As Jane Jankowski, DPS, LMSW discussed in her last AMBI blog posted on June 16, 2015, the proposed rule to reimburse providers for conversations with patients about advance care planning takes a positive step toward educating patients on end-of-life medical considerations by incentivizing doctors to take the time to address these issues in the clinical setting. Assuming that such reimbursements depend only on raising the topic of advance care planning with patients and not on the content of a patient’s choices (such as whether or not a patient chooses to forego treatment), encouraging health care providers to discuss health care decision making in advance with patients can go a long way to support patient autonomy and provide helpful guidance to surrogate decision-makers when a patient lacks capacity. Doctors often cite lack of time as a reason why they do not address advance directives in the clinical setting, but this rule would compensate doctors for their time, allowing them more flexibility in allocating time to address these issues. However, the proposed rule does nothing to ensure that the providers having these conversations are equipped with the proper tools and training to do so.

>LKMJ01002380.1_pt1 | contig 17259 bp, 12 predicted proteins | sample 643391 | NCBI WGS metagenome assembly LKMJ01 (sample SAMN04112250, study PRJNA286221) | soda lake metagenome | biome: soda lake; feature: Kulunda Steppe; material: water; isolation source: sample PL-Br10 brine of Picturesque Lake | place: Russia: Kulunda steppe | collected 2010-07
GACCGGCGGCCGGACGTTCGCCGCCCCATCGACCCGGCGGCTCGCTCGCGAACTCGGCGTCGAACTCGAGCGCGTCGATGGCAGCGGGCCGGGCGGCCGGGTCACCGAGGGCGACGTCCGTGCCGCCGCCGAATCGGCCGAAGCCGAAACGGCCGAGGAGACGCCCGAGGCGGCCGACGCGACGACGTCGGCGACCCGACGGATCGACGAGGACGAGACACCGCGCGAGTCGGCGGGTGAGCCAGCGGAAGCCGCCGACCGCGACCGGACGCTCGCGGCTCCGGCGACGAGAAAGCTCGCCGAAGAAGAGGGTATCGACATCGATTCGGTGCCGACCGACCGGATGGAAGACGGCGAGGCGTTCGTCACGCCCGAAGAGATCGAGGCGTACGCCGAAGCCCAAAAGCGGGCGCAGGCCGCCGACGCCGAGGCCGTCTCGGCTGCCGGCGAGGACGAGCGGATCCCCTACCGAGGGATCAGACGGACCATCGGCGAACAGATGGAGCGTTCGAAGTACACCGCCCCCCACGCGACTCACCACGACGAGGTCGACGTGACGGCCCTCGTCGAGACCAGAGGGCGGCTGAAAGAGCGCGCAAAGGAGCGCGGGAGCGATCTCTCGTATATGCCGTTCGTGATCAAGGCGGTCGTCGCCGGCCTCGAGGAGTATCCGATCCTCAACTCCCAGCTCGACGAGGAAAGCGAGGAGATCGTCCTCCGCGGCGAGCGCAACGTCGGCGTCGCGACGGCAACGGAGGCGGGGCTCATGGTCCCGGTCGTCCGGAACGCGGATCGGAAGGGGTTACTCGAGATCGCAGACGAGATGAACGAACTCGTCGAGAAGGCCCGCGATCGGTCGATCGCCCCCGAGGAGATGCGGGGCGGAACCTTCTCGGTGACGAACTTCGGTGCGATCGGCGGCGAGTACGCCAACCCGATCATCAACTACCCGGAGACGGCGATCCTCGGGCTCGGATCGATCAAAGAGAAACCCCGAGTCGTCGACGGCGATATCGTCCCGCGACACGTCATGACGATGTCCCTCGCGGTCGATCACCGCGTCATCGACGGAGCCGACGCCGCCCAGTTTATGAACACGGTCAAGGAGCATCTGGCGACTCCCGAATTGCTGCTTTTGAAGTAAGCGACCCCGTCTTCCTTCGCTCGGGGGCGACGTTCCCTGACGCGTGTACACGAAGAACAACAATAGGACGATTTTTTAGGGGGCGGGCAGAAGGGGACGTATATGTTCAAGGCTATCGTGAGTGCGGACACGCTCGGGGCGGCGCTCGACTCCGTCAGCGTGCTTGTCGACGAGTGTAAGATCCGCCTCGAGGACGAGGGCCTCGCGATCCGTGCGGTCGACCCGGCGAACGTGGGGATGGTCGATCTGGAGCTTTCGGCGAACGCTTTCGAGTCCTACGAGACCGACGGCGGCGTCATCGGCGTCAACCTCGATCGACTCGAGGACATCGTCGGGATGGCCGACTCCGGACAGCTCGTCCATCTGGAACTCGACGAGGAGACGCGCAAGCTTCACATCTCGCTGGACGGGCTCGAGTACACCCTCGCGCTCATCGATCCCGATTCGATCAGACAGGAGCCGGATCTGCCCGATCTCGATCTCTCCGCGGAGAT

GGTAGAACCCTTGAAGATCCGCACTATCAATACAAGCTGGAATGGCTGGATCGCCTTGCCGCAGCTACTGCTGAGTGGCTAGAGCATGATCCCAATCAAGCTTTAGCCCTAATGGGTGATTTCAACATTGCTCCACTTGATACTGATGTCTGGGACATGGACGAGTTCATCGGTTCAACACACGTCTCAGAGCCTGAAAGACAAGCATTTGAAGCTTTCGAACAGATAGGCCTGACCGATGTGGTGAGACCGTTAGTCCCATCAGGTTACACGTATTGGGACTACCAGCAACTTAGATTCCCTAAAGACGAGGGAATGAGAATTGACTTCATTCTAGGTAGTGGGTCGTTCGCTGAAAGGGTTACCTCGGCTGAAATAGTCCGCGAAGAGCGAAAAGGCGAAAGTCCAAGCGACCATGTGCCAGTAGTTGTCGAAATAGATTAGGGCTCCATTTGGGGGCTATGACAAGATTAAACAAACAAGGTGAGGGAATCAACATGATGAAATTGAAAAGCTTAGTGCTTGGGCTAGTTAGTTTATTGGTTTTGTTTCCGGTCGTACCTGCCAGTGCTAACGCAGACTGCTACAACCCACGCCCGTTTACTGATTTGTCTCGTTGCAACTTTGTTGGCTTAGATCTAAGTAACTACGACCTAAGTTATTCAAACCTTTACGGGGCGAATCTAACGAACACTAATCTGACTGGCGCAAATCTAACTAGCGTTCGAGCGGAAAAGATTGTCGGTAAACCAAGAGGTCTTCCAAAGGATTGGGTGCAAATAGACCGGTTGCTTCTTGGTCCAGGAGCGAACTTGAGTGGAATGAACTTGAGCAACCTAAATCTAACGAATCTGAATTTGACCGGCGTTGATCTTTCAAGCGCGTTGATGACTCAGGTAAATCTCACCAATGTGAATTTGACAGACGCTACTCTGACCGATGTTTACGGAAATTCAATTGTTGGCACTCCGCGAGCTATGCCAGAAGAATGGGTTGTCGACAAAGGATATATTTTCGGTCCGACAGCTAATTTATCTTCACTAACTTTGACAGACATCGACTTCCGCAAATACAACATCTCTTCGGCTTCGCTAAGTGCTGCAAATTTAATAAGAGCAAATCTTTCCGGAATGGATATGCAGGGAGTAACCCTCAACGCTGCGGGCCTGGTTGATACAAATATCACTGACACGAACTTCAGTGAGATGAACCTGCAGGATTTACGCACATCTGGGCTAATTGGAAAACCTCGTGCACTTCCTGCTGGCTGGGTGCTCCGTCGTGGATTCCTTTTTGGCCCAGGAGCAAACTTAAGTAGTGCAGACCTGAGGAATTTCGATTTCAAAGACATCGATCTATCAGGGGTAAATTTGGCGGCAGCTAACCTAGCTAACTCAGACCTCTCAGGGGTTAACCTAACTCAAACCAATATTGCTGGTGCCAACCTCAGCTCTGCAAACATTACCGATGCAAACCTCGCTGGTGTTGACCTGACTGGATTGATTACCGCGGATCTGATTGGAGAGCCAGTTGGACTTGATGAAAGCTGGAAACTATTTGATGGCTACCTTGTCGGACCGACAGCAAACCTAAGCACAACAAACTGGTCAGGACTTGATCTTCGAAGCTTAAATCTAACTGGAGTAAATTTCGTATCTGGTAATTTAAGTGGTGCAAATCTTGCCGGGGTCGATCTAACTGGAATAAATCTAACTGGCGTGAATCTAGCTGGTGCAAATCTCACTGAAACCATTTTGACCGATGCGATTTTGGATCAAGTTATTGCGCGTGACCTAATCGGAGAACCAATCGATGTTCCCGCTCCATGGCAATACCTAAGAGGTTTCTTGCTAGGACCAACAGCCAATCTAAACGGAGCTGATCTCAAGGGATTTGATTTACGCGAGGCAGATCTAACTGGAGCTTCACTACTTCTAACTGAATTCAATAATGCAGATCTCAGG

Advance directives, although they address the provision of medical treatments, are legal documents that can be complex and far-reaching, and therefore are not necessarily self-explanatory to patients or providers. Many states offer a statutory form advance directive as an example, but all too often these forms may be merely printed by a provider and given to patients to sign without sufficient explanation. These forms vary in their scope, but some sample living wills, such as forms from West Virginia and South Carolina, are little more than a declaration that no life-sustaining treatments should be provided.
The views, opinions and positions expressed by these authors and blogs are theirs and do not necessarily represent that of the Bioethics Research Library and Kennedy Institute of Ethics or Georgetown University.